We finally got to the doctor’s office, but Mother was not there yet.  I told the woman in the front what happened and that my mother was coming right away.

            The lady said, “We have to wait for your mother to get her permission.”

             I said, “It is my head.  I give you permission.”  The lady just laughed.

            I looked over to the door, and there was my mother.  I sure was glad. I was getting tired of holding that hook up.  My arm was worn out.

            Mother walked over to us, took one look, and said, “I thought you said it was in your hand!”

             “Nope, it’s in my head, and I sure am tired of holding it up.”

             The nurse came out and took us back to a little room.  Then the doctor came in and started looking at it.  He moved it around trying to get it out.

             I said, “It’s stuck.”

             Then he said, “Yep, I do believe it is stuck.”

             I was thinking, “What a stupid doctor!”  I already told him it was stuck.  I just wanted it out.

             He gave me a little shot where the hook was, and he cut it out, I guess.  It was just under the skin he said. Then, I get a tetanus shot, and we were all done.

            By the way, I never cried when I got shots.  Margie always did. Mother paid the doctor ten dollars.  That was a lot of money for us to spend on a crochet hook. I felt really bad. On the way home, I told my mother I was sorry she had to use money on the doctor for me.  Margie just kept looking at me with pleading eyes.  I never did tell my mother what really happened until we were grown.  I had traveled from Texas to see her, and Margie was there from Las Vegas.  We were talking and laughing about it, and we finally told her what really happened, that Margie and I were fighting and she threw it at me.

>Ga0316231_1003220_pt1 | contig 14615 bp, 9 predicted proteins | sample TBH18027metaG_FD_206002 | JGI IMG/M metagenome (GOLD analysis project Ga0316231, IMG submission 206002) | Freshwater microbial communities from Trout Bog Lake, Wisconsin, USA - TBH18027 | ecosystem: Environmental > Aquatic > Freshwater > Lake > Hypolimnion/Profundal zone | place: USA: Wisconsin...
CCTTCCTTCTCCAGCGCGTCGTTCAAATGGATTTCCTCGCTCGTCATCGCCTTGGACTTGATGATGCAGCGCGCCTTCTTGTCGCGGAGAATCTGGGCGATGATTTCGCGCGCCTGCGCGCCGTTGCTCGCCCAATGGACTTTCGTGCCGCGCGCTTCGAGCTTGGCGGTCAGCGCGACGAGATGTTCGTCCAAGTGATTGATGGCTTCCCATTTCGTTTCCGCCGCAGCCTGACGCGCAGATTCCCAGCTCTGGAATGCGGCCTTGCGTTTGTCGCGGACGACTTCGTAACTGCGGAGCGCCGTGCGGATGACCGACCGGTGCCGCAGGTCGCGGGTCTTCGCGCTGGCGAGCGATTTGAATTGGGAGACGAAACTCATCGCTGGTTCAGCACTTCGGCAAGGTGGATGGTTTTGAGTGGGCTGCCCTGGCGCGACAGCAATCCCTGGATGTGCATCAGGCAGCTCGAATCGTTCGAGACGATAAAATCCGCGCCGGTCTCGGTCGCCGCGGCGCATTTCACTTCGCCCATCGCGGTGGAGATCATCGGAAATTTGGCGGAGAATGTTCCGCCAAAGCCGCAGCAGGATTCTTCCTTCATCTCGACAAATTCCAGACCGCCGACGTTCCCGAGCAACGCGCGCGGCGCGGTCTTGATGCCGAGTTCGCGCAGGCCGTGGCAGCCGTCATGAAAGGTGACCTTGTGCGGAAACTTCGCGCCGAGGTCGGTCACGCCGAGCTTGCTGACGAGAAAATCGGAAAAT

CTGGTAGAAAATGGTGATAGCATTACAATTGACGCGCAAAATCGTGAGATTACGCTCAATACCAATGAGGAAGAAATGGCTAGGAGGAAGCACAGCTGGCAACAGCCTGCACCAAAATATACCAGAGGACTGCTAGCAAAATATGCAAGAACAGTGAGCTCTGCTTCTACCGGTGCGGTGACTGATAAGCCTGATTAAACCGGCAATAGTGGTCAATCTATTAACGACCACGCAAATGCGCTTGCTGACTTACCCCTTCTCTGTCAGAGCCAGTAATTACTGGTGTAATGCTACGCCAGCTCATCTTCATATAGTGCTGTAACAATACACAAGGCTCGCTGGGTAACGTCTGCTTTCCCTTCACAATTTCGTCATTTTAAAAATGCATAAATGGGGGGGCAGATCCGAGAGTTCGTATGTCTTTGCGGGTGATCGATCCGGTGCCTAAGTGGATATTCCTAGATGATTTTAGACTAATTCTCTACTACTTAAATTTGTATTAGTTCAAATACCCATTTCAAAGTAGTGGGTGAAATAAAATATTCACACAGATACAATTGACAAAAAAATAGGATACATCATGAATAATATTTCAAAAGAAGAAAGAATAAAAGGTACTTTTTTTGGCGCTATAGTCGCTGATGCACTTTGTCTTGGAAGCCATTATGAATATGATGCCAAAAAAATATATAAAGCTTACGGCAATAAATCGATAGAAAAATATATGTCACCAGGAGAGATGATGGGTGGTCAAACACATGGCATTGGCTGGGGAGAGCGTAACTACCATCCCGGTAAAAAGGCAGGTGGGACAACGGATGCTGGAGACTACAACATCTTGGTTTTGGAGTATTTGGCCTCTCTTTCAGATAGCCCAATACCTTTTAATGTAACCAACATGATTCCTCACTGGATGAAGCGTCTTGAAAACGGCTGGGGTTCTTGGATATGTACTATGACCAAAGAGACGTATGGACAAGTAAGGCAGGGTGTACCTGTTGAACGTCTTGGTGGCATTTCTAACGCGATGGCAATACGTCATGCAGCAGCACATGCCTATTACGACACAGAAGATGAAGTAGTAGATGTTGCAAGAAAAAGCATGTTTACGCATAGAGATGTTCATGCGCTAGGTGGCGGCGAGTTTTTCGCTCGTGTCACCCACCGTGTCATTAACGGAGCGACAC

She asked, “Why didn’t you tell me the truth?”

            I said, “Because I promised Margie I wouldn’t tell on her.”

           That was one promise I did keep.  I would have promised anything to shut her up. Seems like she cried all the time. I really did love Margie though. I loved going with her wherever she went. She was my best friend. She just didn’t know  it when we  were kids. I hope you enjoyed just another day with little Ruthie.

Janice Sautter is a great great grandmother who spends her time writing, painting, drawing, and playing video games. She lives with her husband Jim and their two dogs, Daisy and Lilly. She writes under the name of J. R. Carter.

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Root Beer Stand-My First Job

Front Page, Personal History

     It was Saturday, and I loved Saturdays because we usually always got to go to the movies. By we, I mean me and my sister Margie. She was two years older than I was, but she always thought she was my boss. I had news for her; she was only my boss when I wanted her to be. That meant when she had something I wanted or when I wanted to go somewhere with her, I let her think she was the boss of me.

     I must have been about eight years old when all this happened. Margie was about ten. We had chores we had to do in the morning before we could go to the movies. We had to help Mother clean the house, wash the dishes, and do whatever else she needed. Sometimes I would have to iron a bushel basket of clothes. I did most of the ironing because my mother said I was the best ironer she ever saw for my age. It was not easy either. There was no such thing as permanent press then.